First of all, I painted the walls and trim the same colors as the hallway. I looked at all sorts of paint and wallpaper swatches and thought about different techniques I could try, but in the end, I decided to use paint I already had and keep it simple. That was partly to keep the budget down and partly because I’m still having issues with my shoulder and I didn’t want to get too ambitious. Plus, a mid-tone color is great for a bathroom. It’ll hide splashes and splatters.
It also looks cohesive given that the room is at the end of the hall, so you can see it from anywhere in the hall and from the bottom of the steps.
I removed the towel bar and replaced it with THIS towel ring. I find towel bars to be messy and prefer hooks for bath towels and rings or hooks for hand towels. I rehung my original lighthouse watercolor, but I added an octopus print and some shell art I made. A tutorial is coming soon.
Jeff helped me replace the crusty faucets and the rusted light fixtures. (I also put on new white plastic switch plates.)
The light fixtures ended up hanging over the mirror a bit, but I really don’t mind the look. If I could redesign it, I would move them up, but that’s a bit more involved than a refresh! The fixtures have a clean, nautical feel that works well with everything else. THESE are the ones I bought.
The biggest splurge in the room is the Cassidy faucets from Delta.
They make such a difference, though! I love the handles and the spout that gives a little more room for washing hands and getting a drink after brushing teeth. And the faucets needed to be replaced for the sake of function, not just looks.
I also picked up an inexpensive soap pump. I couldn’t find it online to provide a link, but I purchased it at my local Walmart.
On the other side of the sink, I hung another piece of shell art (THESE are the frames I used) and a framed Child’s Prayer that I was given when Marshall was born.
It’s a beautiful reminder for our boys (and us) and I try to always have it hanging in a visible place.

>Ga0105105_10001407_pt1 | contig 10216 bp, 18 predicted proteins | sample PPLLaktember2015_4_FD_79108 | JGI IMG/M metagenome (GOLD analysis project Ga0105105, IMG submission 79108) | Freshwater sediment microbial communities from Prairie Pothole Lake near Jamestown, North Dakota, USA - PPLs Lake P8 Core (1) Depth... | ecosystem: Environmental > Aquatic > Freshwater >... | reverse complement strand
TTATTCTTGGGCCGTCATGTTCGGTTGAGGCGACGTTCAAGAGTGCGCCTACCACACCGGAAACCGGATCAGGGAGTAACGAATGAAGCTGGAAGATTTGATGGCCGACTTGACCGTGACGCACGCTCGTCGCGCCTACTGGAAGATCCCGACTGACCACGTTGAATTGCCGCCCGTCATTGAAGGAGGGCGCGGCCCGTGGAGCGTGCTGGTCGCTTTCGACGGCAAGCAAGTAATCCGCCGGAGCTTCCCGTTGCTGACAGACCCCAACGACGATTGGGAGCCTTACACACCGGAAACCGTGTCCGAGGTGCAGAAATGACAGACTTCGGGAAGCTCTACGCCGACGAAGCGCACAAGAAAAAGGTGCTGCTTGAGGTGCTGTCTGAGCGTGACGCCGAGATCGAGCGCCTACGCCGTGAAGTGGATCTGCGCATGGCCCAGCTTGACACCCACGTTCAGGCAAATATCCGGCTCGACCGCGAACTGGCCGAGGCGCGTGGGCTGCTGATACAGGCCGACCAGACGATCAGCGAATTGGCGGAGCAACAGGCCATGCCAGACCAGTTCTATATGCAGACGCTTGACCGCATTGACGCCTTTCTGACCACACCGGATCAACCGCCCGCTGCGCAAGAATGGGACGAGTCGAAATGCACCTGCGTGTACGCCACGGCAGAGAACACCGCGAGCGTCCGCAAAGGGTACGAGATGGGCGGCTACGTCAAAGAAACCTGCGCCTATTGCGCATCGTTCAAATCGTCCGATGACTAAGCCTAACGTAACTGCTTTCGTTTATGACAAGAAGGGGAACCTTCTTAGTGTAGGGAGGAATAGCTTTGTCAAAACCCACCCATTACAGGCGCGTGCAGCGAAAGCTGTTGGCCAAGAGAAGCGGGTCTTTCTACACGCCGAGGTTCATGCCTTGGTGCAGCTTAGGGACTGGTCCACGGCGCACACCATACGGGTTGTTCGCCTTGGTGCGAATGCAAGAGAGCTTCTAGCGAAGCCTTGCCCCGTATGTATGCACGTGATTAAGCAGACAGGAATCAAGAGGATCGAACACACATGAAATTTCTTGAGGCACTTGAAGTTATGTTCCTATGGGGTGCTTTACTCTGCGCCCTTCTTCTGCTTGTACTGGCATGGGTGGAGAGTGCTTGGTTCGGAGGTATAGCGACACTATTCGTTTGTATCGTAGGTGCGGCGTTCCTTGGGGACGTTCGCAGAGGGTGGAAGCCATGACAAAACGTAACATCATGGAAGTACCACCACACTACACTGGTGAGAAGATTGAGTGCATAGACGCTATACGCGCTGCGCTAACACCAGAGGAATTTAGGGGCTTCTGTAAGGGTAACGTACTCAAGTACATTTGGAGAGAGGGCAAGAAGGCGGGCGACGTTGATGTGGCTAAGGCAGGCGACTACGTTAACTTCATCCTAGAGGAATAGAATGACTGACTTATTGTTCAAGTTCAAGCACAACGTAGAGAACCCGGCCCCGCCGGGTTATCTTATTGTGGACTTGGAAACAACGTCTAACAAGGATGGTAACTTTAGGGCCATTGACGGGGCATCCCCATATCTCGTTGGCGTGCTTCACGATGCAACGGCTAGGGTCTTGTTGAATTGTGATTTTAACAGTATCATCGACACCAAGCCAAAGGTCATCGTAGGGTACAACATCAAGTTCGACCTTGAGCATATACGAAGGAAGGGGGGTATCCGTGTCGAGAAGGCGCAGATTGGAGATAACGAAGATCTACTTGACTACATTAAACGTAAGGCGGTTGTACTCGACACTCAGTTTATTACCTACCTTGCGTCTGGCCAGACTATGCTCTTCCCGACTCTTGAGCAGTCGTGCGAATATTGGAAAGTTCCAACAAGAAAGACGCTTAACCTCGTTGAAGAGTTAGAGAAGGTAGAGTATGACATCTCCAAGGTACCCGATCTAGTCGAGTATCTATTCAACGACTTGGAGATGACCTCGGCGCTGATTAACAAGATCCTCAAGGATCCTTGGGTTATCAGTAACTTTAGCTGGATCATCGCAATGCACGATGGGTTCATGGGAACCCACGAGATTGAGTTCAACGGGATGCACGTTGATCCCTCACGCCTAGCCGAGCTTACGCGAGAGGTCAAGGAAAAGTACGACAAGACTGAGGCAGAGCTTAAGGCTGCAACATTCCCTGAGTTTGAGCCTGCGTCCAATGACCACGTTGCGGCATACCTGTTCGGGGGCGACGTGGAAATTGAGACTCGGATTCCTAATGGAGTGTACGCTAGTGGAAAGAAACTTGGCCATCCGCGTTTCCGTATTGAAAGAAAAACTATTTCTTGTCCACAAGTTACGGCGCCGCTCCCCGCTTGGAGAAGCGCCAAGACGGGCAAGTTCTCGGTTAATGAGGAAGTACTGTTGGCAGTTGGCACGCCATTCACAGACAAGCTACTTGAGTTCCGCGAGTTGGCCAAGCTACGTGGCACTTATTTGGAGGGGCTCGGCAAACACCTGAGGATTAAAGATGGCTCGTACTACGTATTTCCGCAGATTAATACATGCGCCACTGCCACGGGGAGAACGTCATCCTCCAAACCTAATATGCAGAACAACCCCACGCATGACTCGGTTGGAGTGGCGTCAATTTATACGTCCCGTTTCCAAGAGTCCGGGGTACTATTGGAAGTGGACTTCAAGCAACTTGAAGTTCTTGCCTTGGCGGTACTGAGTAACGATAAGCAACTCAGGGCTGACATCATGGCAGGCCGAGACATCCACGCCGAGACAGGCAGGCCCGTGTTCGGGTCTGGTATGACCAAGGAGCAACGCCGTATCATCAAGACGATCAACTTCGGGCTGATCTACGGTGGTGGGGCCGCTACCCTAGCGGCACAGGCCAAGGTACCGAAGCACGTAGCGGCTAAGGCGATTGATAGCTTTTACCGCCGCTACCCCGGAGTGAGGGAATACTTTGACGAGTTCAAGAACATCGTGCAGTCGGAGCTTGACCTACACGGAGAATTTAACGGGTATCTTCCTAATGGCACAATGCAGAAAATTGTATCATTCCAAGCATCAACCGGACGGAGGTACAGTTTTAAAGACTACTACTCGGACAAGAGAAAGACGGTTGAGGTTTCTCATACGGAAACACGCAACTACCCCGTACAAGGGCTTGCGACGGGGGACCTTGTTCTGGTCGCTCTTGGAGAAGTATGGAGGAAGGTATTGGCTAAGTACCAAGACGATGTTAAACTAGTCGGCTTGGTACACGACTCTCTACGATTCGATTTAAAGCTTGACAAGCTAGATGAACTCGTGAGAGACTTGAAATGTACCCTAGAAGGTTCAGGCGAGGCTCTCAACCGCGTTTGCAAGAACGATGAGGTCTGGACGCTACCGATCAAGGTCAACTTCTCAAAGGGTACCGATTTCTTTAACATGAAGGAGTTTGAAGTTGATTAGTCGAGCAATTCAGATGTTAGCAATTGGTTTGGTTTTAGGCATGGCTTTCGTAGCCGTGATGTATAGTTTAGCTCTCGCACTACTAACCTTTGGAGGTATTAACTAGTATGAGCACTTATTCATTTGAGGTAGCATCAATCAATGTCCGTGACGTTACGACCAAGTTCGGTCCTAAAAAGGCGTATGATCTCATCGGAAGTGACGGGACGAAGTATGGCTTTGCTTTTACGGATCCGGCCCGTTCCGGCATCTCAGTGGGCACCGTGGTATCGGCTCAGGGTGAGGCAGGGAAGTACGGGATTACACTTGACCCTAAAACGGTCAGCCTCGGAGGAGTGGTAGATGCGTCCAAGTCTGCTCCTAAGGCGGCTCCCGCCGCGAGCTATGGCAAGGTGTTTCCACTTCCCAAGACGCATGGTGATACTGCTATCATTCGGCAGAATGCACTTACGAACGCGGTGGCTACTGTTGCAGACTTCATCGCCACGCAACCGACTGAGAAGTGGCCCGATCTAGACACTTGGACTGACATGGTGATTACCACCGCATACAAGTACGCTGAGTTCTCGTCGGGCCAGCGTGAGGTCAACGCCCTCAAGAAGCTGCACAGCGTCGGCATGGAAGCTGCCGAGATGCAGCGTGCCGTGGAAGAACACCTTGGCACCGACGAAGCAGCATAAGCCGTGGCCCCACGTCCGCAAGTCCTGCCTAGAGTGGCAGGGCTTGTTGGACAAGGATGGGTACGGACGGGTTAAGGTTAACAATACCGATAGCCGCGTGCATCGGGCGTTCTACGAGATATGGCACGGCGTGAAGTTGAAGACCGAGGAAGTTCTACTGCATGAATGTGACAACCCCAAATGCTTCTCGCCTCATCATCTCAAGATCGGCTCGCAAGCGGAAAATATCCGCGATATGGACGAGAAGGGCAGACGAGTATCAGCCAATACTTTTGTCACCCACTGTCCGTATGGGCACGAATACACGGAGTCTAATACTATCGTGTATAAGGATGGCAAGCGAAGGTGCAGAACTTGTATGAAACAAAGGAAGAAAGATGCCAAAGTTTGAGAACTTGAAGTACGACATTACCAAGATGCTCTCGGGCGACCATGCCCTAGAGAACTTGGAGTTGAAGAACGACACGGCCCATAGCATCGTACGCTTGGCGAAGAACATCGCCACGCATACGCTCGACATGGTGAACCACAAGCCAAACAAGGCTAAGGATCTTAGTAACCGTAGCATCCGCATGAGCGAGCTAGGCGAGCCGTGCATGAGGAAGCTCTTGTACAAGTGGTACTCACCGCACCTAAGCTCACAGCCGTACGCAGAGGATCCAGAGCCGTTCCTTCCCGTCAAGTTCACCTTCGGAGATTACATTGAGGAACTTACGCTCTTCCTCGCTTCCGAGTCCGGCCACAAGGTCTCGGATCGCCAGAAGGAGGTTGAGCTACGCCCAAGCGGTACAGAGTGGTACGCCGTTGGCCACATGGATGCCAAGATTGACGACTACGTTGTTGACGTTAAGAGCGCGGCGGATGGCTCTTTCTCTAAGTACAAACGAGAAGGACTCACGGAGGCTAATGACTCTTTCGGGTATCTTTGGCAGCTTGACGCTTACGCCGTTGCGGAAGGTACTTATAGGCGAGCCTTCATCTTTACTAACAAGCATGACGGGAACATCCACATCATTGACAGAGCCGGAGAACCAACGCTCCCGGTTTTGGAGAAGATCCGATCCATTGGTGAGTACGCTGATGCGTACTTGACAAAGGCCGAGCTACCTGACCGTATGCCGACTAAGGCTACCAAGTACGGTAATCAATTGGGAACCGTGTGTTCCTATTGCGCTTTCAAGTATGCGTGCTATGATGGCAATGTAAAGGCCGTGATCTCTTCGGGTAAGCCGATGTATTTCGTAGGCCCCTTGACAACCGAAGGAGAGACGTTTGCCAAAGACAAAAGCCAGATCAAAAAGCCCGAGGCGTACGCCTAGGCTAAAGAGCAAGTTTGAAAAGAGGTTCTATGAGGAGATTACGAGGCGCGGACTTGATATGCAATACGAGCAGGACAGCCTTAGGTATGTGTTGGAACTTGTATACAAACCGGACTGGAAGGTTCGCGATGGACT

On the floor in front of the sink, I added a runner with a rubber back, so it won’t slip around and will catch drips. It’s also thin enough to fit under the door as it opens and closes.
I found this sweet antique stool at Gold Rush a couple of weeks ago and it’s perfect for this room. The boys are tall enough that they don’t need a stool, but I’ll put it under the window.
On the other side of the room, we hung two coastal wall art prints (they came in a set with the octopus.)
I used the TP holder we already had, but I cleaned it all up (it was splattered with paint) and it looks like new! I’ll share how I did it in another post.
We removed the old shower curtain rod and replaced it with THIS ONE. The trick to raising a shower curtain is to use a shower stall liner. They are longer but not as wide as a traditional shower curtain. The reduced width means they will fit a hemmed piece of decorator fabric, too! A longer curtain visually fills the space better.
I modified a curtain I made for Calvin’s room in our PA house by adding buttonholes at the top for the shower curtain rings. I will share a tutorial on how to make a custom shower curtain.
Since this isn’t as wide as a typical shower curtain, I will make a second one (I already have the fabric). When open, we can have a curtain on either side or push them both to one side.
I like THESE RINGS, because they slide across the rod easily, they don’t pop open, they don’t rust, and they look nice and clean.
So, that’s it! Quite a dramatic difference!
At some point, we’ll replace the floor tile with leftover slate from the foyer project. I’m also planning to replace the cabinet hardware, so it matches the chrome fixtures (or I might go with glass), but I haven’t found something I really love, yet. I also might paint the cabinets eventually, but we’ll tackle the floors first before I decide.
I asked Calvin if he liked his new bathroom and he said, “Oh yeah. It’s awesome!”
That’s a big win from an 11-year-0ld.
You can find a tutorial on making the custom shell art HERE.